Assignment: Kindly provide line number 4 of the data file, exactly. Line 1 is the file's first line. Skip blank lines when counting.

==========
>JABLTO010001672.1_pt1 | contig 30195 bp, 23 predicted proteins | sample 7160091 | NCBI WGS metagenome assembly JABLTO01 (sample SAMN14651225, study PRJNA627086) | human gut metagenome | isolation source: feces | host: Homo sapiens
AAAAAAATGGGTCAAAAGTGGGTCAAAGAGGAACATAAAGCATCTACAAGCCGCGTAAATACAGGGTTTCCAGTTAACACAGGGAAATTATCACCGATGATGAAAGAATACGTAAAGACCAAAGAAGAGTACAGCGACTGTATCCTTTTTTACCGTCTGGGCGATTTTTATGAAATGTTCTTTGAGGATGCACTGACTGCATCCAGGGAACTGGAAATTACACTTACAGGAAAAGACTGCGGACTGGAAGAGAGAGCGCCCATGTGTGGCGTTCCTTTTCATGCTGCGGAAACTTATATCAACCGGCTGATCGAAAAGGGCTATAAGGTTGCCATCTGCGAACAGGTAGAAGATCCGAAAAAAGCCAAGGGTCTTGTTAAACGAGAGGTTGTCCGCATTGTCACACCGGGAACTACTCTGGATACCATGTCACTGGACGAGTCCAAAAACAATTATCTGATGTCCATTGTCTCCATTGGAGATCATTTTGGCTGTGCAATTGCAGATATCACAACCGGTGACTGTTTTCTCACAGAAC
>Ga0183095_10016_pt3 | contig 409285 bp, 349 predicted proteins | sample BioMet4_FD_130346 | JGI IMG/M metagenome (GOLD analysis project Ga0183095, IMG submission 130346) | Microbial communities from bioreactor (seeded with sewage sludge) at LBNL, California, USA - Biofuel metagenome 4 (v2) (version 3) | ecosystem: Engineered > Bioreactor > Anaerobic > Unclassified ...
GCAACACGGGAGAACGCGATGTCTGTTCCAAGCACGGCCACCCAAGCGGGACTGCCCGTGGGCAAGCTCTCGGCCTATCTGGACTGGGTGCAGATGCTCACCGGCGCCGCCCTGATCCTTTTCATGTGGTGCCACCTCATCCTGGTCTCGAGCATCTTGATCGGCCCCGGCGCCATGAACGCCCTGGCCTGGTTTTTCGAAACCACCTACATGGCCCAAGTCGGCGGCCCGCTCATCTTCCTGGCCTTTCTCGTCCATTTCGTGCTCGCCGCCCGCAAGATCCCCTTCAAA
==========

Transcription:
GCAACACGGGAGAACGCGATGTCTGTTCCAAGCACGGCCACCCAAGCGGGACTGCCCGTGGGCAAGCTCTCGGCCTATCTGGACTGGGTGCAGATGCTCACCGGCGCCGCCCTGATCCTTTTCATGTGGTGCCACCTCATCCTGGTCTCGAGCATCTTGATCGGCCCCGGCGCCATGAACGCCCTGGCCTGGTTTTTCGAAACCACCTACATGGCCCAAGTCGGCGGCCCGCTCATCTTCCTGGCCTTTCTCGTCCATTTCGTGCTCGCCGCCCGCAAGATCCCCTTCAAA